Stir-Fried Chinese Broccoli and Chicken With Hoisin
The extra step to “velvet” the chicken is worth it for such tender, succulent chicken. I always look for sustainably raised chicken.
12 ounces boneless, skinless chicken breast, cut across the grain in 1/4-inch-thick slices
1 tablespoon egg white, lightly beaten
2 teaspoons cornstarch
1 1/2 teaspoons plus 1 tablespoon rice wine or dry sherry
Salt to taste
2 tablespoons hoisin sauce
1 teaspoon low-sodium soy sauce
2 tablespoons peanut oil, rice bran oil or canola oil
1 bunch Chinese broccoli (about 1 pound), ends trimmed
1 tablespoon minced ginger
2 fat garlic cloves, minced
1/2 teaspoon red pepper flakes
8 shiitake mushrooms, stems removed, sliced thin
Rice, whole grains or noodles for serving
1. In a large bowl, stir together the egg white, cornstarch, 1 1/2 teaspoons of the rice wine or sherry, salt to taste and 1 1/2 teaspoons water. When you can no longer see any cornstarch, add the chicken and stir together until coated. Cover the bowl and place in the refrigerator for 30 minutes.
2. Bring 2 quarts of water to a rolling boil in a large saucepan and add the Chinese broccoli. Boil 2 minutes, until it is just crisp-tender, and transfer it to a bowl of cold water. Do not drain the water from the pot. Drain the broccoli and dry on paper towels. Cut into 2-inch lengths.
3. Combine the remaining rice wine, the hoisin sauce and the soy sauce in a small bowl and set near your wok.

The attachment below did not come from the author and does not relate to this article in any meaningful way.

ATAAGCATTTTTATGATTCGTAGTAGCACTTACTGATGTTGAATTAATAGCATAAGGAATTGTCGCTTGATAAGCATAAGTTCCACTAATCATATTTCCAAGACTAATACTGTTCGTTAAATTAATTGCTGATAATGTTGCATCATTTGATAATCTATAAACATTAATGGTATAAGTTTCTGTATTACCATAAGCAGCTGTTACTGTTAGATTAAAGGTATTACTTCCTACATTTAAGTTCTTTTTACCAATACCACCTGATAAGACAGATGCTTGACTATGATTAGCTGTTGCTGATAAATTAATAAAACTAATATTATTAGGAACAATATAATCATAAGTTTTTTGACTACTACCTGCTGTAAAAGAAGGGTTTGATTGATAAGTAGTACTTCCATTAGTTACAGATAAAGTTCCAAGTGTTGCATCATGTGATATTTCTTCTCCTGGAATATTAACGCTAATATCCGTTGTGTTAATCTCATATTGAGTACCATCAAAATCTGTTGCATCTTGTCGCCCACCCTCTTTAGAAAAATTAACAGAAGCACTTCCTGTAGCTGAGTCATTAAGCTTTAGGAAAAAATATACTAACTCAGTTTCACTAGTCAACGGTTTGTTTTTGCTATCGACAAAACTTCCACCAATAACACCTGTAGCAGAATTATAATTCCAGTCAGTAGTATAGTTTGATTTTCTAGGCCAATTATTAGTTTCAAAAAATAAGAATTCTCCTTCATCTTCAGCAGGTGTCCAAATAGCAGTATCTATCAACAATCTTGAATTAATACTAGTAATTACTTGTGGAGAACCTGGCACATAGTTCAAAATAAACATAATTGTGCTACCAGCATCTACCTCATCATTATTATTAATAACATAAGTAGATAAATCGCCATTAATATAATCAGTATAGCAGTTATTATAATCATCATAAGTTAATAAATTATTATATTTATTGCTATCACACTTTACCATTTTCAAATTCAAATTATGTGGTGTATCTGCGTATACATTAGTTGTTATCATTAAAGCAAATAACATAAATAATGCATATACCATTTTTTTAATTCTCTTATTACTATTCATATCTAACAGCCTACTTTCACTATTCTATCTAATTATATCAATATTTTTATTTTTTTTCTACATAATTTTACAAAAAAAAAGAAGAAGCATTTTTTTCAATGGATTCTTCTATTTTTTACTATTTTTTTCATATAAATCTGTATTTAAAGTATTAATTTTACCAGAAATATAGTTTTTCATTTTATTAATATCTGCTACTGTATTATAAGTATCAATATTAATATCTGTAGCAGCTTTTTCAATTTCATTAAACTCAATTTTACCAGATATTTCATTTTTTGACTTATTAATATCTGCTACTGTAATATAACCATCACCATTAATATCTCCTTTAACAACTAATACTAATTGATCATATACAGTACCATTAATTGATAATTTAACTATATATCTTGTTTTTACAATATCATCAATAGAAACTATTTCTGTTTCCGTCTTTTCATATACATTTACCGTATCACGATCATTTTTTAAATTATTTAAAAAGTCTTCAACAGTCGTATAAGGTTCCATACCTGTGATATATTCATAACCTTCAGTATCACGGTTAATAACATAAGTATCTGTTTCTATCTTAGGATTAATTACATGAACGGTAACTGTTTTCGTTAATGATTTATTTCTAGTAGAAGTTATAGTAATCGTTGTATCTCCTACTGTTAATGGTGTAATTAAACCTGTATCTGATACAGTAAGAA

4. Bring the water in the pot back to a boil, add 1 tablespoon of the oil and turn the heat down so that the water is at a bare simmer. Carefully add the chicken to the water, stirring so that the pieces don’t clump. Cook until the chicken turns opaque on the surface but is not cooked through, about 1 minute. Drain in a colander.
5. Heat a 14-inch flat-bottomed wok or 12-inch steel skillet over high heat until a drop of water evaporates within a second or two when added to the pan. Swirl in the remaining oil by adding it to the sides of the pan and swirling the pan, then add the garlic, ginger and red pepper flakes and stir-fry for no more than 10 seconds. Add the mushrooms, chicken, broccoli, hoisin sauce mixture and salt to taste.  Stir-fry for 1 to 2 minutes, until the chicken is cooked through, and serve with grains or noodles.
Yield: 3 main-dish servings.
Advance preparation: You can blanch the Chinese broccoli and marinate the chicken several hours ahead, but the stir-frying should happen at the last minute.
Nutritional information per serving: 316 calories; 13 grams fat; 2 grams saturated fat; 3 grams polyunsaturated fat; 5 grams monounsaturated fat; 73 milligrams cholesterol; 20 grams carbohydrates; 5 grams dietary fiber; 293 milligrams sodium (does not include salt to taste); 30 grams protein